All You Can Books: Top Humorous Books
Want a fun new read to dive into? Well, you’re in luck! We’ve got you covered with everything from classic to contemporary titles. Consider this the ultimate comedy booklist with something for everyone.
This Is the End by Stella Benson
It is the story of a Family halfheartedly searching for a missing relation who does not want to be found, while just off-stage, World War I is raging on the continent. It is a story about ordinary people trying to live ordinary lives in extraordinary times. The things they do are less important than the ways in which they do them: often comic, occasionally tragic, but always touching and true to life. It reminds us that Poetry and Romance can be found anywhere, hidden beneath the surface of the most commonplace things.
A Tale of a Tub by Jonathan Swift
The Tale is a prose parody that is divided into sections of “digression” and a “tale” of three brothers, each representing one of the main branches of western Christianity. A Tale was long regarded as a satire on religion itself and has famously been attacked for that, starting with William Wotton. The “tale” presents a consistent satire of religious excess, while the digressions are a series of parodies of contemporary writing in literature, politics, theology, Biblical exegesis, and medicine. The overarching parody is of enthusiasm, pride, and credulity.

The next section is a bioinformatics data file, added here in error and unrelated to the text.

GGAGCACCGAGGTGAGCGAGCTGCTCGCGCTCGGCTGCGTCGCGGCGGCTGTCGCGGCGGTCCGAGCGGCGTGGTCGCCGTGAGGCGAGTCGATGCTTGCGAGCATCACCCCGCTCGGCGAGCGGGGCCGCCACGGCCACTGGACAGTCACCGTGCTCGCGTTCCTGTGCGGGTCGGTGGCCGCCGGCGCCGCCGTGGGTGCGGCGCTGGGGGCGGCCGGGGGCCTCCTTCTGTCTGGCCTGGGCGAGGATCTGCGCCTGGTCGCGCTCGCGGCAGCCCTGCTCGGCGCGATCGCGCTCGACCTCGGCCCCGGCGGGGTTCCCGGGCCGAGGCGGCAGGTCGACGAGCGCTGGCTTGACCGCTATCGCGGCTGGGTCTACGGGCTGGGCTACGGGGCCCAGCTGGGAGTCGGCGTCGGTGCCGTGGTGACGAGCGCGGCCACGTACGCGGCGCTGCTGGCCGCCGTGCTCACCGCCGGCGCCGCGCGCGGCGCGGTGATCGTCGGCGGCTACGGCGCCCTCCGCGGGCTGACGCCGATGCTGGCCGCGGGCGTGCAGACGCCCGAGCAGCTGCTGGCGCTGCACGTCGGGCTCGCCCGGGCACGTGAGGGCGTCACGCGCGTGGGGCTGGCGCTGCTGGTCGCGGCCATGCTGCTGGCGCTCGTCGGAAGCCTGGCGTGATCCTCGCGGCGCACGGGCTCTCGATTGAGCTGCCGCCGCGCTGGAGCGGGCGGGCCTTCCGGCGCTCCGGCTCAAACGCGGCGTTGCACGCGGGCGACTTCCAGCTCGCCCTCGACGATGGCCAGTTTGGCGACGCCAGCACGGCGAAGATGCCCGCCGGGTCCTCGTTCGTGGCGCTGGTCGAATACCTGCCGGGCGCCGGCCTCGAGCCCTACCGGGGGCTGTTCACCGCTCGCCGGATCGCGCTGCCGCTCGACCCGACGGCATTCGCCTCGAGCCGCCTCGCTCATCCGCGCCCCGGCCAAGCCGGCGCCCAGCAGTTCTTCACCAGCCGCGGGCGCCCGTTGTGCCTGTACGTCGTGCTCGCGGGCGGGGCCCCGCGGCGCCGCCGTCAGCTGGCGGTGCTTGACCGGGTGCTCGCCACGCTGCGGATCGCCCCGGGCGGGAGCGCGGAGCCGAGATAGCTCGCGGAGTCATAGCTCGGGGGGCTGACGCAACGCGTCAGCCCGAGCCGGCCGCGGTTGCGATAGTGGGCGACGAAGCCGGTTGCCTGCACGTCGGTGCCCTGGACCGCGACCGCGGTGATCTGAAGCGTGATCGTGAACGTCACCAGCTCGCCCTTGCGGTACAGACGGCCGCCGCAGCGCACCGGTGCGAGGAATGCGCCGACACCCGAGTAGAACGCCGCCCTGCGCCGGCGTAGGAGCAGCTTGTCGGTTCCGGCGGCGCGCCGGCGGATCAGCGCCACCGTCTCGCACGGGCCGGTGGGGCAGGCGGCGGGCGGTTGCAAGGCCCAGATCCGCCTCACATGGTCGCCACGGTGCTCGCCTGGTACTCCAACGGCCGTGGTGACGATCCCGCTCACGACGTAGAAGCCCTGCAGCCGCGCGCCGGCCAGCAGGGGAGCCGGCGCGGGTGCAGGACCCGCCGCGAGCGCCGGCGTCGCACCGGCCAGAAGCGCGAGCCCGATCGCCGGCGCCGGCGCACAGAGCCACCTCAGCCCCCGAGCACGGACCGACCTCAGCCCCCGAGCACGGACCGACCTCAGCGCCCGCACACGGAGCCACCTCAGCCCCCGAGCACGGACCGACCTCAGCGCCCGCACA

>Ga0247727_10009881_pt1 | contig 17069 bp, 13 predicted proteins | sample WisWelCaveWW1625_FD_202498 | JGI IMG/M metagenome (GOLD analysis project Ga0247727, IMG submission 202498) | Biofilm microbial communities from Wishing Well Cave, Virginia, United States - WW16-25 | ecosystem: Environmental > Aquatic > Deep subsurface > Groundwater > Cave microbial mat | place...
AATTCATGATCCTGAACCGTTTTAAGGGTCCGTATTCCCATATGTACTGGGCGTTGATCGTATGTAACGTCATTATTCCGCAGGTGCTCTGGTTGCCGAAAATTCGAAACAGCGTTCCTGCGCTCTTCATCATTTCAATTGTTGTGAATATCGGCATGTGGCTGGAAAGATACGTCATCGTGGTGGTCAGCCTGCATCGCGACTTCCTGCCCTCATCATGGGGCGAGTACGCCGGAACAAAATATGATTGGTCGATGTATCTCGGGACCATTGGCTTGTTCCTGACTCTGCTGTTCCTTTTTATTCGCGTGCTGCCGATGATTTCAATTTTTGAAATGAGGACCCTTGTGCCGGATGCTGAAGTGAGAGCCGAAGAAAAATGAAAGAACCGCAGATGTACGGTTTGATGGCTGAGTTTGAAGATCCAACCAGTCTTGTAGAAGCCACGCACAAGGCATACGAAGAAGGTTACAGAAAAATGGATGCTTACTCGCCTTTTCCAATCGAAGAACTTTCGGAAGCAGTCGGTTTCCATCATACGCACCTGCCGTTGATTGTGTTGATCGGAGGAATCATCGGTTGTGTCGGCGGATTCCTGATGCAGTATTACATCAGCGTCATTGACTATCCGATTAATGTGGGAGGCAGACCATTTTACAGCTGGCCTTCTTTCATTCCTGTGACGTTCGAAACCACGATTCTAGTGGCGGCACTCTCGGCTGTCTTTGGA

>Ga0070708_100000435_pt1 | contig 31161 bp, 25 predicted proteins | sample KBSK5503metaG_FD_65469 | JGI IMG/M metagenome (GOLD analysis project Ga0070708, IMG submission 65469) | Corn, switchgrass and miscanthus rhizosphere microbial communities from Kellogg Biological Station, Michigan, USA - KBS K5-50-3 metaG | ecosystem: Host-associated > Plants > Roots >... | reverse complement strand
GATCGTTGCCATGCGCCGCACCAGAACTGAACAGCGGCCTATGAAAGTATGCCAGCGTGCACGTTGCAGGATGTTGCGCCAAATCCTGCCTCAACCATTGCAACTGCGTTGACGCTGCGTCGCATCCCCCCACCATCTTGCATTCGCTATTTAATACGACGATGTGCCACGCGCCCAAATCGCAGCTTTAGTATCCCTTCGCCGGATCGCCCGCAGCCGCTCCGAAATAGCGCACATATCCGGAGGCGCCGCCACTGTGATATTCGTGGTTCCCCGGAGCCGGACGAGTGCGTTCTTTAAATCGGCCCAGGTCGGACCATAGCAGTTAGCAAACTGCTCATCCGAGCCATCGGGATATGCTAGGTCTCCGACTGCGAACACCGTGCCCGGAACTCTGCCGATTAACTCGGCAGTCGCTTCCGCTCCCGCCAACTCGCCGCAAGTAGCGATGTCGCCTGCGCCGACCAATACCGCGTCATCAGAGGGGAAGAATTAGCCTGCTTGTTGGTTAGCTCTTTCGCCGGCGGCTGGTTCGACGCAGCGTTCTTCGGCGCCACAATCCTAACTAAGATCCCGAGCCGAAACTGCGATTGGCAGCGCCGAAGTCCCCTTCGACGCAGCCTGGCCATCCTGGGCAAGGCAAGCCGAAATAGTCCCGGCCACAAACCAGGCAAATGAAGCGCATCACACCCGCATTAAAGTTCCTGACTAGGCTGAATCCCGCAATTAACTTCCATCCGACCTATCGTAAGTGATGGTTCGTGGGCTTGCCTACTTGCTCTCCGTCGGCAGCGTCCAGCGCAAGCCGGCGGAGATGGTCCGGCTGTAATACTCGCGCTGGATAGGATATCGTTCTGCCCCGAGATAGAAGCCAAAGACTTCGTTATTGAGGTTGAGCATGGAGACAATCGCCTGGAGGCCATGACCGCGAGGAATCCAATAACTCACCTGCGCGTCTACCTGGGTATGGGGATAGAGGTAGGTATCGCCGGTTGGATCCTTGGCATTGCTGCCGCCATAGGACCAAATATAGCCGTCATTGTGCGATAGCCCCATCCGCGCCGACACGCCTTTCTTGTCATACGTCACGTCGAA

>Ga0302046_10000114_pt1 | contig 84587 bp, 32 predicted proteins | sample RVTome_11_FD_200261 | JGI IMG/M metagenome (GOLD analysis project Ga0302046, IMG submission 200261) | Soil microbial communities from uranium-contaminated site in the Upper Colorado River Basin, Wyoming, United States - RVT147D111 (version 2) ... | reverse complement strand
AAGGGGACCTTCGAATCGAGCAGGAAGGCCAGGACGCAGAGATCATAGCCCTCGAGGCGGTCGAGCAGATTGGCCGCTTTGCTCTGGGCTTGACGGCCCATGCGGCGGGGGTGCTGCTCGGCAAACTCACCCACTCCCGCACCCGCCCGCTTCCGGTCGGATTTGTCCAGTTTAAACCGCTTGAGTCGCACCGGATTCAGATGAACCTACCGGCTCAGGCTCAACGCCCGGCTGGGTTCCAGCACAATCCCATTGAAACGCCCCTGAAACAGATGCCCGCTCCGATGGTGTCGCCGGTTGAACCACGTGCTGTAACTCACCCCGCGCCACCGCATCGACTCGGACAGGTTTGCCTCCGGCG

English as She is Wrote
Showing Curious Ways in which the English Language may be made to Convey Ideas or obscure them.” A collection of unintentionally humorous uses of the English language. Sections of the work: How she is written by the Inaccurate, By Advertisers and on Sign-boards, For Epitaphs, By Correspondents, By the Effusive, How she can be oddly written and By the Untutored.
Love Among the Chickens by P. G. Wodehouse
Jeremy Garnet, a second-rate novelist, gets talked into joining his old pal Stanley Featheringstonehaugh Ukridge in an insane plan to start a chicken ranch. Garnet should bail out on his crazy friend, but he falls in love with one of Ukridge’s neighbors, Phyllis. Soon he is up to his neck in sick chickens, bad debts, a hostile future father-in-law, a sinister plot, and dirty golf. It all gets a bit thick, what?
Fables for the Frivolous by Guy Wetmore Carryl
One of the earliest works by the American parodist, Guy Wetmore Carryl, these fables are adapted from Jean de La Fontaine’s original writings. The fables are written in verse, and are light-hearted retellings of fables from two centuries before, each ending with a moral and a pun. Among the more celebrated of the fables are The Persevering Tortoise and the Pretentious Hare, The Arrogant Frog and the Superior Bull, and The Sycophantic Fox and the Gullible Raven.
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